In fact Arjun’s entire career in F3 seems to have been a bit of a challenge. After promising displays in both the BRDC Formula 4 championship and the Toyota Racing Series in New Zealand a lot was expected from the then 18 year old. However, things just didn’t seem to click and a switch to GP3 proved to be more fruitful where Arjun became the first Indian to stand atop a GP3 podium after he won the second race of the season opening round in Barcelona in 2017.

So what exactly is the difference between F3 and GP3 as both seem to be a similar level in terms of career progression, “Well the GP3 car has a 160 horsepower more, the car is a lot heavier than a F3 car and also uses Pirelli tires that are a lot closer to Formula One. I wouldn’t say I wasted my time in Formula 3 as you are always learning as a racing driver and the tough times always show you who you are as a person but I also do think if your goal is Formula One then GP3 is a little ahead especially considering a majority of the races run as a support race to Formula One.” Luckily for those coming up the motorsport ranks, next year will see both championships merge into one.

Arjun Maini

LE CASTELLET, 5-8 March 2018: F2 Test at Paul Ricard. Arjun Maini #16 Trident. © 2018 Sebastiaan Rozendaal / Dutch Photo Agency

Another key aspect to go motor racing are your finances. Arjun has been fortunate enough to have a sponsor back him from the start of his Formula Car career in the form of J.K.Tyre who are one of India’s largest tire manufactures. “Having J.K. support us has been massive. It’s taken a lot of the pressure off my father and we’ve been fortunate to have them onboard for what will be our 5th year together. In 2016 I signed an additional sponsor in the form of TVS who have also played a part in getting me to where I am. That being said I do hope more Indian corporates come onboard as it is not cheap to go car racing especially at the F2 level.”

It is astounding that in a country of over a billion people we have only ever had two drivers in Formula One. Though Arjun is on course to become the third, that number should be much higher. Having experienced the highs and lows of the majority of the junior championships, Arjun is perfectly placed to gauge what young Indian racing drivers need to do in order to increase that number, “Being self-critical is key. You always need to look at your own performance and see where you need to improve. Races more often than not are won long before you hit the race track, so you need to make sure your preparation is top notch, most importantly avoid playing the blame game as it lowers the morale of everyone around you.”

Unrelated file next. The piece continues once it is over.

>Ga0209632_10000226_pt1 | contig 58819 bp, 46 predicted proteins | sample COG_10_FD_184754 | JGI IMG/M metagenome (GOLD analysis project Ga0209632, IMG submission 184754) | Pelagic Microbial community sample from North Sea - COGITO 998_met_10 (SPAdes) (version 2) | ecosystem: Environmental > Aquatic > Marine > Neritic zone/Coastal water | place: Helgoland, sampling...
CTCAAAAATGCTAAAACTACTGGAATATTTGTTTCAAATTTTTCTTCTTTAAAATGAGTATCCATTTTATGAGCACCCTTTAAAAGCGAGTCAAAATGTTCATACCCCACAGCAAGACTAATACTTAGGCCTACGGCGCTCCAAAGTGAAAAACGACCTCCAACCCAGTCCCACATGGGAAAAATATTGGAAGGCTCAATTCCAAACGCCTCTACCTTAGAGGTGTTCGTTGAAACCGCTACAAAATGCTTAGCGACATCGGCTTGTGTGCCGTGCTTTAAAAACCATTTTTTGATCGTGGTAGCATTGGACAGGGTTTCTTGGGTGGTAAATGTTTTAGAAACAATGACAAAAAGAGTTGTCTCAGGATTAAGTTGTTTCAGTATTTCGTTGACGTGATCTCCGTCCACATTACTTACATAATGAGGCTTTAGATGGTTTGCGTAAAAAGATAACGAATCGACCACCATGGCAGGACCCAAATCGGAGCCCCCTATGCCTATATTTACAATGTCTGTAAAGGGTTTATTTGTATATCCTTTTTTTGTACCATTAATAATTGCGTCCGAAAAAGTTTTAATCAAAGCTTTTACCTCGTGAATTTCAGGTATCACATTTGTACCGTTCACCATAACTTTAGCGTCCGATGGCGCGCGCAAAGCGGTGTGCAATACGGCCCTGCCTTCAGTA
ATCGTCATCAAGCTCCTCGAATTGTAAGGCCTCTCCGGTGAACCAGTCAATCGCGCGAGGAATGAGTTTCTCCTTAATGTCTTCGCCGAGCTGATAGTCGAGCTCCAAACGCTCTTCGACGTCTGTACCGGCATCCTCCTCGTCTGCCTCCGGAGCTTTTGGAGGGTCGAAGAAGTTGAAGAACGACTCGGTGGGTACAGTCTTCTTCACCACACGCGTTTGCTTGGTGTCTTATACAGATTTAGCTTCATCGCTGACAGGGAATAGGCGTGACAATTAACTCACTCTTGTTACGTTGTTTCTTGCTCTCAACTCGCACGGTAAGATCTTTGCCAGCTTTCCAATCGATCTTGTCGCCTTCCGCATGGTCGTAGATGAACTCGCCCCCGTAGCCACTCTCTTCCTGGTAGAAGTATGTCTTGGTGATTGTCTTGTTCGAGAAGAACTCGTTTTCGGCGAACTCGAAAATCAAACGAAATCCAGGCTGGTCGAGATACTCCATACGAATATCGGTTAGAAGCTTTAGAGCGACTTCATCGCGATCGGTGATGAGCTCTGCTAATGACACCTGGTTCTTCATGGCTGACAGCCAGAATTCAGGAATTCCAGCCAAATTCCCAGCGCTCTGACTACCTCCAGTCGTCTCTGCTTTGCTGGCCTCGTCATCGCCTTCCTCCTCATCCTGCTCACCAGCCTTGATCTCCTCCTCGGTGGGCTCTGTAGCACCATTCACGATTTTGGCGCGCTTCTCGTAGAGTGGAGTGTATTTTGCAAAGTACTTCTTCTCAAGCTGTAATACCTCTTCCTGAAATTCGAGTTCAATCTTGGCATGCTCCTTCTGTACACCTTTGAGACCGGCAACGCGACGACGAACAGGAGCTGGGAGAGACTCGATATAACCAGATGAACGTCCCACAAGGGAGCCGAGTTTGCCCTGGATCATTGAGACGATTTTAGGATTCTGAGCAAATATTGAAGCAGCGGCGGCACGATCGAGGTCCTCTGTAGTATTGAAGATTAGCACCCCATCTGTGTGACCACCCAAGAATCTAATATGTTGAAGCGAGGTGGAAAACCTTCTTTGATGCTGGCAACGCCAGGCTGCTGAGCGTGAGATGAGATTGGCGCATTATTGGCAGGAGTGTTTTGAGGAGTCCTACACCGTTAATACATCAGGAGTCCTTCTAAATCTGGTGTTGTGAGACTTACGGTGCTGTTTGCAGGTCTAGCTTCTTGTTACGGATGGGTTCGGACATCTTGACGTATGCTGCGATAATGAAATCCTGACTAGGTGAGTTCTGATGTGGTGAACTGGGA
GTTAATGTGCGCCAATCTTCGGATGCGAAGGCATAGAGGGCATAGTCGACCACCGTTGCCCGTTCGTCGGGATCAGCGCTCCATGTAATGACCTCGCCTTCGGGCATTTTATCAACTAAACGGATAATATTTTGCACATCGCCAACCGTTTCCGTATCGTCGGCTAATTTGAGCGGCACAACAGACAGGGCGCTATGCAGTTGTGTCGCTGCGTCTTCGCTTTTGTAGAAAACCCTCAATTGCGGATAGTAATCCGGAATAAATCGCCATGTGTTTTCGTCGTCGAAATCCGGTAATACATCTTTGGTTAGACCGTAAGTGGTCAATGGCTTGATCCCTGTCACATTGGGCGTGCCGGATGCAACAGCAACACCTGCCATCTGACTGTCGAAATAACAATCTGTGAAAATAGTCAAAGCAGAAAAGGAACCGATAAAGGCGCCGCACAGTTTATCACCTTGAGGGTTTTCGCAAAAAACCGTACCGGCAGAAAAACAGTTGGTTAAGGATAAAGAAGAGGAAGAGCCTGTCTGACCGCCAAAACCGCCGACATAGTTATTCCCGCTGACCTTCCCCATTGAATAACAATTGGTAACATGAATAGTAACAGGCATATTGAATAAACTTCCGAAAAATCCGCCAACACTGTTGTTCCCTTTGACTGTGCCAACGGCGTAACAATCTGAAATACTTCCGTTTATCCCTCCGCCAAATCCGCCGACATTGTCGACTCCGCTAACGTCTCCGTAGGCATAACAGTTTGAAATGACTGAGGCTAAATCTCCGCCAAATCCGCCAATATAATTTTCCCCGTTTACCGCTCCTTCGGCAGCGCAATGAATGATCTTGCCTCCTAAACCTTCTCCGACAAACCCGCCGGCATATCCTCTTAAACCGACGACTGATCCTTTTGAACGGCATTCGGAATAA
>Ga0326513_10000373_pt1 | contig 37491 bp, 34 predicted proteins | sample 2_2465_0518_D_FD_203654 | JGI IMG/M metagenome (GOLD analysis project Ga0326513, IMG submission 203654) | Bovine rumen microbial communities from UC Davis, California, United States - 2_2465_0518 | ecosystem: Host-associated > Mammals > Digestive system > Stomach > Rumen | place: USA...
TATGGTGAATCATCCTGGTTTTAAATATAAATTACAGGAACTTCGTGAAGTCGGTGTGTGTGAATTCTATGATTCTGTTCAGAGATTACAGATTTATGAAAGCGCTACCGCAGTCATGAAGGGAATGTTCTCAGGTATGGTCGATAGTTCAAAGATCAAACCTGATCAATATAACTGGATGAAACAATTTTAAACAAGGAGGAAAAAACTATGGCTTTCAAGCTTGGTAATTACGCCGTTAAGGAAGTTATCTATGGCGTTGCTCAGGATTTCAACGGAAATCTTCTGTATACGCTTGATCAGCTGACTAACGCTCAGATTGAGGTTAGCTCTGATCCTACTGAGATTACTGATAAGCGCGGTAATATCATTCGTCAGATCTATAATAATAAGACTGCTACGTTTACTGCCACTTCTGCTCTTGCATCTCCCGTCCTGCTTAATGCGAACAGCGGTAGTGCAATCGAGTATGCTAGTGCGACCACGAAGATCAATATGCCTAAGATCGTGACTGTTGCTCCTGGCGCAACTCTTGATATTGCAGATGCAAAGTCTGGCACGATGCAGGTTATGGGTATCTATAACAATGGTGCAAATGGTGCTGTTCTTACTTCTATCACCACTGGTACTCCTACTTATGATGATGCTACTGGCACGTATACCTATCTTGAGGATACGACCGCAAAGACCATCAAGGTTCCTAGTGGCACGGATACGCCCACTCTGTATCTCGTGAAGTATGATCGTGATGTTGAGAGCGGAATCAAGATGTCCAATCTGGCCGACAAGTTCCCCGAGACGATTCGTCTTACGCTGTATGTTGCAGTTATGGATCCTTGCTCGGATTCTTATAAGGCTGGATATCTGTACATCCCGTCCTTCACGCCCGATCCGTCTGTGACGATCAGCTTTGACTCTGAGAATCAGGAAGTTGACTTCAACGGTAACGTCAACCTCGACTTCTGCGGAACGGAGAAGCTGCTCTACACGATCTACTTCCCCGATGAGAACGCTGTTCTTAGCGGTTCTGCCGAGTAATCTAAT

Arjun Maini

SAKHIR (BH), 20-23 March 2018: F2 Test 2018 at Bahrain International Circuit. Arjun Maini #16 Trident. © 2018 Sebastiaan Rozendaal / Dutch Photo Agency

To conclude, yes the results of winning races and championships can be quite glamorous however racing through the lower ranks in reality is anything but. Succeeding in motorsport requires a lot of hard work, dedication and focus and though Arjun is living a life that only a selected few can experience he has also made all the necessary sacrifices and dedicated himself solely to his craft to get where he is. Despite being only one step away from achieving the first part of his dream, driving a Formula One car. He is also the first to admit that the final few steps are the hardest. That being said if results do go his way, Arjun stands on the precipice of truly living up to his moniker and becoming a “One from a Billion” racing driver.

Arjun Maini

SAKHIR (BH), 20-23 March 2018: F2 Test 2018 at Bahrain International Circuit. Arjun Maini #16 Trident. © 2018 Sebastiaan Rozendaal / Dutch Photo Agency